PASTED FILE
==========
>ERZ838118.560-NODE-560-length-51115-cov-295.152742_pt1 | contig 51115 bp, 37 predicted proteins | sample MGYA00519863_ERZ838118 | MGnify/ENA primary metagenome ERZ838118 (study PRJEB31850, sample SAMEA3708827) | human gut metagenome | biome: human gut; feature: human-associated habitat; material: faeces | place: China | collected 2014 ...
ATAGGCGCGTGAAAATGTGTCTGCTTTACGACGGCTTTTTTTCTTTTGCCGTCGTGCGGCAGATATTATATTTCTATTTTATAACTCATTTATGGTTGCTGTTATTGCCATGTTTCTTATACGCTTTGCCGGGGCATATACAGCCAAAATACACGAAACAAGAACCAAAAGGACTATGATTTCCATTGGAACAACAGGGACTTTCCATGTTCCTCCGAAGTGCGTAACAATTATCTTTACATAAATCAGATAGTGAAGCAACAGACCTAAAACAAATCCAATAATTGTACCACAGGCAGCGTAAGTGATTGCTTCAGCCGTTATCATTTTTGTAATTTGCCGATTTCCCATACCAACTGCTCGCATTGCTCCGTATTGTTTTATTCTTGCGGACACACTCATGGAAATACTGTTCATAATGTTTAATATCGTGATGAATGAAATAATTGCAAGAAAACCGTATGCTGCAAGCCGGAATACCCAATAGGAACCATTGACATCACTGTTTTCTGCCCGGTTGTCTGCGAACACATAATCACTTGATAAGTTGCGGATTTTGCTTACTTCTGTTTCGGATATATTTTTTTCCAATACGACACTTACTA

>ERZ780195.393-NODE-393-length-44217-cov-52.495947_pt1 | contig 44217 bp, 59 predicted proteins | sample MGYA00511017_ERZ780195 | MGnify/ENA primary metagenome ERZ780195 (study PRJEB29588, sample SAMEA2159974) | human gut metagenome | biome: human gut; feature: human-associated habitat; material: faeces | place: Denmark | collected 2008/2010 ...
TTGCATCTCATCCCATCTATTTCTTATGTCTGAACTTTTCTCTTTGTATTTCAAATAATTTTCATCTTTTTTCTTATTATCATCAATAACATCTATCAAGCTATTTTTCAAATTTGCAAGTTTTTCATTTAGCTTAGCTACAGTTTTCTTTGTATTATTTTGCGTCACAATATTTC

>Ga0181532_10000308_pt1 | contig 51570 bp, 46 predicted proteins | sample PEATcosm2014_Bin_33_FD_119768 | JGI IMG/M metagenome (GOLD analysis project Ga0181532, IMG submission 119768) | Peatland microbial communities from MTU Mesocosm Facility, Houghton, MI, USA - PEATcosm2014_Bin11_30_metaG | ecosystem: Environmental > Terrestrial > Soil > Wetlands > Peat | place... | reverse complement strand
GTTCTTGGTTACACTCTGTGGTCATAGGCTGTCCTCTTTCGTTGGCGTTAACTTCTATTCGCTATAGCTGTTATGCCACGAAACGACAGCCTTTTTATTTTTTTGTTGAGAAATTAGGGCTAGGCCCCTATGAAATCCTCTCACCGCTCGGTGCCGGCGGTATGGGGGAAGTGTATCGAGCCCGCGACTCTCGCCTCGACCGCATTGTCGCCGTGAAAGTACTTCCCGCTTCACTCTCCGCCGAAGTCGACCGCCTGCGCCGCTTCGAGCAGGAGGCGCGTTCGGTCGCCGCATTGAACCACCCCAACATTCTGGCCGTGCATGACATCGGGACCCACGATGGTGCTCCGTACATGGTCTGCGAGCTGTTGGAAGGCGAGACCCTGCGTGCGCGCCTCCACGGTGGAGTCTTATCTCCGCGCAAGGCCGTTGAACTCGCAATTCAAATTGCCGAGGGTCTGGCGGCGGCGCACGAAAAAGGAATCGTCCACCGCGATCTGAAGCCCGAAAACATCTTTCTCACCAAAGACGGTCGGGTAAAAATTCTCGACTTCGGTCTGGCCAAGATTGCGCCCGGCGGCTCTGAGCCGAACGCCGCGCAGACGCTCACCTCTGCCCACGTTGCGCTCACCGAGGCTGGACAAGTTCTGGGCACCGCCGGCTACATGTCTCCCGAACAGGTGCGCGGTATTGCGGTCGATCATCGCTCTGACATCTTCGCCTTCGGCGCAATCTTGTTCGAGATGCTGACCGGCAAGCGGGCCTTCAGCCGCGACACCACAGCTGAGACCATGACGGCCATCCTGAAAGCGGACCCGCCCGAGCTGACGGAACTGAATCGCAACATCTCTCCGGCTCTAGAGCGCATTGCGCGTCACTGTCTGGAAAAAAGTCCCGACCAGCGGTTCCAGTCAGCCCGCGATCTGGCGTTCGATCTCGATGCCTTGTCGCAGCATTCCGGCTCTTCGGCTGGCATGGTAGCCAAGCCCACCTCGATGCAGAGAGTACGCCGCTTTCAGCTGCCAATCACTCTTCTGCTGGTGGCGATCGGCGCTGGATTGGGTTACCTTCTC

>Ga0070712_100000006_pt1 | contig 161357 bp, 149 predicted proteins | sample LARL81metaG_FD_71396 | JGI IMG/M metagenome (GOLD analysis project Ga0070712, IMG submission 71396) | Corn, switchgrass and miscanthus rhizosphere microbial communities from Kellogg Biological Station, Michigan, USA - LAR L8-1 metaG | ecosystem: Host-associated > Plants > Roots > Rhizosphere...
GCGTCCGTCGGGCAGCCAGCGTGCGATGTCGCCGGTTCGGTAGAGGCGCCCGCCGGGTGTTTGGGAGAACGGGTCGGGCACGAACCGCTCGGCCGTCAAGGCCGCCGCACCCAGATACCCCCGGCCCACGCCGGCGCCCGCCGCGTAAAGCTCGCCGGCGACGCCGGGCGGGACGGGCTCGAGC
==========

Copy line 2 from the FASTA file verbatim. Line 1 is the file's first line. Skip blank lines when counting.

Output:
ATAGGCGCGTGAAAATGTGTCTGCTTTACGACGGCTTTTTTTCTTTTGCCGTCGTGCGGCAGATATTATATTTCTATTTTATAACTCATTTATGGTTGCTGTTATTGCCATGTTTCTTATACGCTTTGCCGGGGCATATACAGCCAAAATACACGAAACAAGAACCAAAAGGACTATGATTTCCATTGGAACAACAGGGACTTTCCATGTTCCTCCGAAGTGCGTAACAATTATCTTTACATAAATCAGATAGTGAAGCAACAGACCTAAAACAAATCCAATAATTGTACCACAGGCAGCGTAAGTGATTGCTTCAGCCGTTATCATTTTTGTAATTTGCCGATTTCCCATACCAACTGCTCGCATTGCTCCGTATTGTTTTATTCTTGCGGACACACTCATGGAAATACTGTTCATAATGTTTAATATCGTGATGAATGAAATAATTGCAAGAAAACCGTATGCTGCAAGCCGGAATACCCAATAGGAACCATTGACATCACTGTTTTCTGCCCGGTTGTCTGCGAACACATAATCACTTGATAAGTTGCGGATTTTGCTTACTTCTGTTTCGGATATATTTTTTTCCAATACGACACTTACTA